Updated in 2017 with a new author’s note and chapter on building effective business relationships!
“Penned by an exceptionally bright woman whose ideas will enlighten you, brighten and brilliantly ignite vision in all who read it. Out of the matrix of her wisdom emerges a book that will revolutionize your life and may very well alter your thinking as we go into a new era of time. A must-read!”—Bishop T.D. Jakes, New York Times bestselling author of Reposition Yourself: Living Life Without Limits
Carla Harris, one of the most successful and respected women in business, shares advice, tips, and strategies for surviving in any workplace environment. While climbing the corporate ladder, Harris had her own missteps and celebrated numerous victories. She vowed that when she reached senior management, and people came to her for advice, she would provide them with the tools and strategies honed by her experience.
“Carla’s Pearls” have become the centerpiece for her many speeches and television appearances. Now, Carla shares these valuable lessons, including:
· Authenticity: The Power is You
· The Ninety-Day Rule
· Perception is the Copilot to Reality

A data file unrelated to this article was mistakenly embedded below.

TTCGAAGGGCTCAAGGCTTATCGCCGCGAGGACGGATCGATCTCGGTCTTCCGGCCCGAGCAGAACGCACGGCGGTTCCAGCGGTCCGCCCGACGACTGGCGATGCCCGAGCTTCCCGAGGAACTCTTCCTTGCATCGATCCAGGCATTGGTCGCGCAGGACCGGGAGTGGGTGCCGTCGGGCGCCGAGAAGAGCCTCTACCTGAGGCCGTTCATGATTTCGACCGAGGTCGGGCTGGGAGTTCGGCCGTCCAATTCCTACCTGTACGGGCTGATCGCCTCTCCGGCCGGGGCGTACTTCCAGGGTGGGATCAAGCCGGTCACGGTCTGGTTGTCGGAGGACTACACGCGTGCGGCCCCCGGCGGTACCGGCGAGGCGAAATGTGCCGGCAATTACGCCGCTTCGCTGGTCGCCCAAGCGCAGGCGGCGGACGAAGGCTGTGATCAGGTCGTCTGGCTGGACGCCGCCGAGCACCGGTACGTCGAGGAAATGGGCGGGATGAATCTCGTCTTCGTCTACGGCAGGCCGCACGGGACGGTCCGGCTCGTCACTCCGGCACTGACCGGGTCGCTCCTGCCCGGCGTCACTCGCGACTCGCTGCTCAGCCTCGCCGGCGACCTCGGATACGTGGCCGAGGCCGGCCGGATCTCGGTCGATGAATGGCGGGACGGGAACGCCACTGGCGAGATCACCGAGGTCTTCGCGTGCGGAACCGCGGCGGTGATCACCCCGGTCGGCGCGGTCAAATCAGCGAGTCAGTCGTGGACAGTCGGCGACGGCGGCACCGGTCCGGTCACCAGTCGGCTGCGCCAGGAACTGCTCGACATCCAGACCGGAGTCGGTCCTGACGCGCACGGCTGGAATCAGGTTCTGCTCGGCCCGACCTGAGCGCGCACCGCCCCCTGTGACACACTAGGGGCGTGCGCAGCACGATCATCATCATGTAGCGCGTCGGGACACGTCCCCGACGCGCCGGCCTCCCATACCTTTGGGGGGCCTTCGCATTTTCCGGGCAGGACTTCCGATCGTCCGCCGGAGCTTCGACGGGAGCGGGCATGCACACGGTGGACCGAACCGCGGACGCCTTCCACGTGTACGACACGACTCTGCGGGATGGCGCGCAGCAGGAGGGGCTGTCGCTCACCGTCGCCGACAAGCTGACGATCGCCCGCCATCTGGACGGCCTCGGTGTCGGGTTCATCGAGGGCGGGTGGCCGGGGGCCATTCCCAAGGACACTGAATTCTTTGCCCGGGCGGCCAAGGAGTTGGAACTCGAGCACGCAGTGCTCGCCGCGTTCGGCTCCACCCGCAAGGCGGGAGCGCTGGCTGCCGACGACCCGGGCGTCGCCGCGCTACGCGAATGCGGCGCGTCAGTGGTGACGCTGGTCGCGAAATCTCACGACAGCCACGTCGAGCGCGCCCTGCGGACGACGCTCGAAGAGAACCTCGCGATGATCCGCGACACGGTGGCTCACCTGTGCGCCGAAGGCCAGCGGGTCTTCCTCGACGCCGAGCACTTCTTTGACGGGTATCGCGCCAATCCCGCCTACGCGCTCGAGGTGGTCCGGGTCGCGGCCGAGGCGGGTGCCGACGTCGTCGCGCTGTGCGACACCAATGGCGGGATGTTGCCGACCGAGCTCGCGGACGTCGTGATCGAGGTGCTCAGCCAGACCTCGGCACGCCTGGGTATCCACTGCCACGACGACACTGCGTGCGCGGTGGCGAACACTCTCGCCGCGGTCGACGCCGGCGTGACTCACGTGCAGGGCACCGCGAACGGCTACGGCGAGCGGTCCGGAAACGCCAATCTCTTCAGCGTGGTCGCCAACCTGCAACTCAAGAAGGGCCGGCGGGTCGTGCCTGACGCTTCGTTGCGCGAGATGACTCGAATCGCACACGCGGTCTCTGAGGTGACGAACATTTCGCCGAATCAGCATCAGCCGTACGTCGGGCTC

· The Mentor, the Sponsor, the Adviser: Having Them All
· Leverage Your Voice
· Balance is a Necessity: Use Your Passions to Achieve It
· Expect to Win: Show Up with Your Best Self Every Day
Expect to Win is an inspirational must-read for anyone seeking battle-tested tools for fulfilling their true potential.
Despite stellar credentials and more than 20 years of Wall Street experience, Harris, managing director of Goldman Sachs, clumsily delivers hackneyed business guidance. Broken down into chapters detailing "Carla's Pearls" of career advice, the author reneges on her promise to provide practical, strategic tools or specific, play-by-play answers and strategies for business success, depending instead on such standard business-book fare as "Be yourself," "Know your goals," "Brand yourself" and "Find a mentor." Harris's strength is in her supportive tone; she speaks forcefully about asking for what you want, developing a "winner's lens" (the ability to always see yourself as a winner and present yourself as such) and the titular expectation of success, all reasonable advice. But handicapped by halting, repetitive writing and the mobbed state of the business self-help shelves, groaning with similar books offering more substantive strategies than this one, this title will likely sink without a trace.
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